The introduction of IPV in routine immunization globally between 2014 and 2016 aimed to provide protection against poliomyelitis to children born after OPV cessation [121]. But without substantial improvements in sanitation, IPV supply [7], and routine immunization coverage, we expect that IPV alone is insufficient to protect against poliovirus circulation in all settings. In pursuit of high vaccine efficacy with low virulence [4,122], Sabin selected strains that are 1,000–10,000 times less likely to cause paralysis than WPV [5] but only 4–10 times less infectious (Table 1). In the absence of population immunity, the differences in infectiousness are insufficient to limit transmission and prevent the evolutionary restoration of virulence [43]. As a consequence, Sabin OPV will be insufficient to guarantee protection from circulation in high transmission settings [20,123,124]. To secure polio eradication for all times and in all conditions, we believe improved vaccines that produce infection-blocking immunity without the risks of Sabin OPV are required. Genetically stabilized, engineered live vaccines are in development and promise the benefits of Sabin OPV without the risks [125127], and adjuvanted IPV may provide a complementary route to a new effective vaccine [128].

Regardless of the challenges detailed above, Sabin OPV vaccination is always preferable to natural infection by WPV or cVDPV. Thus, mass vaccination with OPV remains the most effective intervention to eliminate poliovirus transmission [3], and the continued use of mOPV2 in regions experiencing type 2 outbreaks is warranted [18] despite concerns about poliovirus containment [19]. For risk mitigation, our model shows the value of healthy contact stool surveillance. The fraction of vaccine recipients and unvaccinated contacts shedding is a direct probe of population immunity and the local transmission rate, and our results provide a rubric to categorize the risk of subsequent outbreaks. Furthermore, with data about fecal–oral contamination (whether from studies of other enteric diseases or sanitation), our model can be calibrated to predict transmission rates in the absence of poliovirus and may thus have predictive value far into the post-cessation future. To go from outbreak risk categorization to risk quantification, continuing work to better understand the relationships between local and nonlocal transmission is needed [129131].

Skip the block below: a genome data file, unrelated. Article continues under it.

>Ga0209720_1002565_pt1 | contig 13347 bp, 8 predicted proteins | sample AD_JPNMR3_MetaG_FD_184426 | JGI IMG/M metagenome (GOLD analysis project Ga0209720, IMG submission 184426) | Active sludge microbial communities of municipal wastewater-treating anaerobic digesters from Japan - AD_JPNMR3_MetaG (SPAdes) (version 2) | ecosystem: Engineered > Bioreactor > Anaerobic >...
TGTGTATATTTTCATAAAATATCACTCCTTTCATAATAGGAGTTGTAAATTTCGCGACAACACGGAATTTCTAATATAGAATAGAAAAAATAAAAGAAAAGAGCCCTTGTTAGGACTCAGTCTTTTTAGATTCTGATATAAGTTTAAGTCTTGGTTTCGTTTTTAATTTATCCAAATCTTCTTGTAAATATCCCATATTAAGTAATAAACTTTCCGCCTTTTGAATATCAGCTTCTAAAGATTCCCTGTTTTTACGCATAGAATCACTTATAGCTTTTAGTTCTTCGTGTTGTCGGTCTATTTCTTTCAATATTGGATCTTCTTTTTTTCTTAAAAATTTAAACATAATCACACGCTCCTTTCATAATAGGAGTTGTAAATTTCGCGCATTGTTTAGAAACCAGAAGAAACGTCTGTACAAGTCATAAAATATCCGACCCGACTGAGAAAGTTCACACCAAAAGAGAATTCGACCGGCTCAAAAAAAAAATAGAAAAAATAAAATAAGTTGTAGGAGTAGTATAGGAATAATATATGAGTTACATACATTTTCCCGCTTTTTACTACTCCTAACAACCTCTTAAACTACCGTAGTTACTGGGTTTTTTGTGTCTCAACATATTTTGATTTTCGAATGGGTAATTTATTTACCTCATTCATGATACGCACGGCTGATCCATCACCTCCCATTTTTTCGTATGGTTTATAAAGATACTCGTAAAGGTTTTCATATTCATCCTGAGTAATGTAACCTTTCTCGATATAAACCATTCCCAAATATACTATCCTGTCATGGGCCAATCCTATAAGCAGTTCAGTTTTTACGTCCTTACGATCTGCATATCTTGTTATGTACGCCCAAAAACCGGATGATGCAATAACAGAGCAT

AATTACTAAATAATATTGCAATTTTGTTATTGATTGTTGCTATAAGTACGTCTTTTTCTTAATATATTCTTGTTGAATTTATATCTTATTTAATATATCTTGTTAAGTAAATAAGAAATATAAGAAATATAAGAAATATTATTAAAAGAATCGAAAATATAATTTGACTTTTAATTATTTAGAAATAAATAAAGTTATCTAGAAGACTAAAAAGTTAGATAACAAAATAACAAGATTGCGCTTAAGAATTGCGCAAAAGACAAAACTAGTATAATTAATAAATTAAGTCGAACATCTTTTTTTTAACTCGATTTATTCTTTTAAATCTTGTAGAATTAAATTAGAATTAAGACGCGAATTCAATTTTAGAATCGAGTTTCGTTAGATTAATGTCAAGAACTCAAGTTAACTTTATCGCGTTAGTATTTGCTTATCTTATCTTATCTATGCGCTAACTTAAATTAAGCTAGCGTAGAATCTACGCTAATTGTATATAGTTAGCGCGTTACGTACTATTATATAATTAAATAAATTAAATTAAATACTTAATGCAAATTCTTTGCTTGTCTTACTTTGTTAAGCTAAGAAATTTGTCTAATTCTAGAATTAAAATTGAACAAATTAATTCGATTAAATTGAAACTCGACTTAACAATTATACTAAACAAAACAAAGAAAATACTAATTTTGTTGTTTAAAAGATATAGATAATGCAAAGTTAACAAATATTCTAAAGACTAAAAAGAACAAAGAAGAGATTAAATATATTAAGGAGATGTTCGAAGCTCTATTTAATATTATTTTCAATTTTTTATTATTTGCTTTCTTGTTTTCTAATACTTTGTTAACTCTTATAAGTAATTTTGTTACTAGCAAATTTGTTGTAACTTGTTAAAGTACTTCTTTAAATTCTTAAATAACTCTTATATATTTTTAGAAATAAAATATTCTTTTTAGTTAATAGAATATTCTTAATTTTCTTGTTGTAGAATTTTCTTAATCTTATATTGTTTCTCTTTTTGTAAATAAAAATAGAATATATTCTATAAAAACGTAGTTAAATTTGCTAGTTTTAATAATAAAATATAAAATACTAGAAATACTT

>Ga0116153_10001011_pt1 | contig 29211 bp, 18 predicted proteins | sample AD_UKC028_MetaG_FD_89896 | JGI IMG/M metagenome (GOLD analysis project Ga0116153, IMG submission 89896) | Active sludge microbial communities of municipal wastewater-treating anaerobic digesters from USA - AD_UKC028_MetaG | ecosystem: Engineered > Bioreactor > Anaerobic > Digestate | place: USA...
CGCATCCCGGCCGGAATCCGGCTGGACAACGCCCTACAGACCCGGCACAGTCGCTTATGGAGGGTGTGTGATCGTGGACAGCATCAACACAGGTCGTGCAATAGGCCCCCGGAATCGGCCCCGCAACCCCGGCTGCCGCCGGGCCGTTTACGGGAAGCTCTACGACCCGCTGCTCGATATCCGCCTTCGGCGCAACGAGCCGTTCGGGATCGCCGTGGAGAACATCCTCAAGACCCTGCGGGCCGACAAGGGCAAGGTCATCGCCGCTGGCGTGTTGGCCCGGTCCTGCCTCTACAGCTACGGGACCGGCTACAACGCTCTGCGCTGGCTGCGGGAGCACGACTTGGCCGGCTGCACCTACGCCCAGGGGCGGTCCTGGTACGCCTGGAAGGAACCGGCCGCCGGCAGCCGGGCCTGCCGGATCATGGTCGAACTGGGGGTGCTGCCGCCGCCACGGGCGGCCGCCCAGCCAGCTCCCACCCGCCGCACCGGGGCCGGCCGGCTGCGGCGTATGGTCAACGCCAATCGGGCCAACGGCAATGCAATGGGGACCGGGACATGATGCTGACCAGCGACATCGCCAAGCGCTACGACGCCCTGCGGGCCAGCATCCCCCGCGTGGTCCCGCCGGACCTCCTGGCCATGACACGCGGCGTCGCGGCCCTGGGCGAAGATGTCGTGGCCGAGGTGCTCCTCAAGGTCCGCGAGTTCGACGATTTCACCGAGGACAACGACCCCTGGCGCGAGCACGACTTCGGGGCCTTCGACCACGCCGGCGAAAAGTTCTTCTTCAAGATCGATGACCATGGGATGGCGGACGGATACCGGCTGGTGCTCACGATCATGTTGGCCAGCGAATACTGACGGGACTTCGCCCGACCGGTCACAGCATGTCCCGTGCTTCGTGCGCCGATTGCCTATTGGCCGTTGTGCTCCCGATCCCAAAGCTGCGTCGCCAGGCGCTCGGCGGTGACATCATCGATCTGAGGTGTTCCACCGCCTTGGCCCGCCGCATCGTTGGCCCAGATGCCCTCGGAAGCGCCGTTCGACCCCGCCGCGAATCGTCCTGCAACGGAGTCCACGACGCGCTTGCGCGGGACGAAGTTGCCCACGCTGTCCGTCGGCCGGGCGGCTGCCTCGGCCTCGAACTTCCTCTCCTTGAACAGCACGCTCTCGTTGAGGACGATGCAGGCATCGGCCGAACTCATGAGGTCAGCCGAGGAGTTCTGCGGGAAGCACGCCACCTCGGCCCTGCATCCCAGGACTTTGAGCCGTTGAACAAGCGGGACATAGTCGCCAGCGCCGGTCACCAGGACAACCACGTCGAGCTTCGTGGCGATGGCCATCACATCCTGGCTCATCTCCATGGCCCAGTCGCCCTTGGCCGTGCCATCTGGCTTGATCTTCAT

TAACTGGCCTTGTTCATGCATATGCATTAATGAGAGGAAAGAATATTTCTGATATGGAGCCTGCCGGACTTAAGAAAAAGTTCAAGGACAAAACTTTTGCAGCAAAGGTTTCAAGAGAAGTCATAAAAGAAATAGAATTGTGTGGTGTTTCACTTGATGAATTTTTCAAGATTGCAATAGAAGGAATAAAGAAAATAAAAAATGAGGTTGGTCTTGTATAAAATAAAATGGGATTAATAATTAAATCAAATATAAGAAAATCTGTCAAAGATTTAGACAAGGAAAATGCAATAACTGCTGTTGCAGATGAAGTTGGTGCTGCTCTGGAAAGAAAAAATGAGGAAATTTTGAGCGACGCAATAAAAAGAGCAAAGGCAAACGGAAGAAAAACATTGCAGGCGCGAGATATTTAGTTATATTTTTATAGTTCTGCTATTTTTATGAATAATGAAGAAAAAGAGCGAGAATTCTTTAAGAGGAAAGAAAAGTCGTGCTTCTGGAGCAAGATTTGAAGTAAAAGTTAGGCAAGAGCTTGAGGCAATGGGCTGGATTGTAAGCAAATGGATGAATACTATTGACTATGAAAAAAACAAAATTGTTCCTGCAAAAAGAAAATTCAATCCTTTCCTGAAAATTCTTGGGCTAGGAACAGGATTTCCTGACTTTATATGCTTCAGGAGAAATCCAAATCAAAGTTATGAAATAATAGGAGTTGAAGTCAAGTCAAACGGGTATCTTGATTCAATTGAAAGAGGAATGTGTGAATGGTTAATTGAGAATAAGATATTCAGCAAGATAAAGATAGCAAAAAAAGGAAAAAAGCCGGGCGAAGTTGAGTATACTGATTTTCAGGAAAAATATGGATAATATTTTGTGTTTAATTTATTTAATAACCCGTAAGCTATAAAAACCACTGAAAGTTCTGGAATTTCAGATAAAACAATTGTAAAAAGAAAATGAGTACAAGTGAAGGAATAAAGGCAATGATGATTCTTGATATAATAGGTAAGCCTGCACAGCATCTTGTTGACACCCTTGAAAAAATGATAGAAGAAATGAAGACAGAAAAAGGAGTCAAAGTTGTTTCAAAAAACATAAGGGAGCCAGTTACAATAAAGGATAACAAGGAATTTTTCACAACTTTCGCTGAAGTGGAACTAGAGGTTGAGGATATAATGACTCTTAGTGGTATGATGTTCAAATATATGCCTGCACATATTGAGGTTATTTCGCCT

Supporting information

S1 Text. Supporting text, tables, and figures that further describe referenced data and model design, calibration, and parameters.

https://doi.org/10.1371/journal.pbio.2002468.s001

(PDF)

S1 Code. Digitized data from reviewed studies, and model and analysis code implemented in Matlab 2015b (The Mathworks, Natick, MA) that were used to generate results and figures.

A version that may receive continued post-publication development is available at https://famulare.github.io/cessationStability/.

https://doi.org/10.1371/journal.pbio.2002468.s002

(ZIP)

Acknowledgments

We would like to thank Benoit Raybaud and Qinghua Long (IDM) for developing the online interactive data visualization tools; Laina Mercer and Steve Kroiss (IDM) for critical feedback on the manuscript; Ananda Bandyopadhyay, John Modlin, Arend Voorman (Bill & Melinda Gates Foundation), and Hil Lyons (IDM) for useful discussions that motivated this work and critical feedback; and James S. Koopman (University of Michigan) for motivating us to examine waning immunity. We also thank Ananda Bandyopadhyay for early access to data and results from the bOPV challenge studies.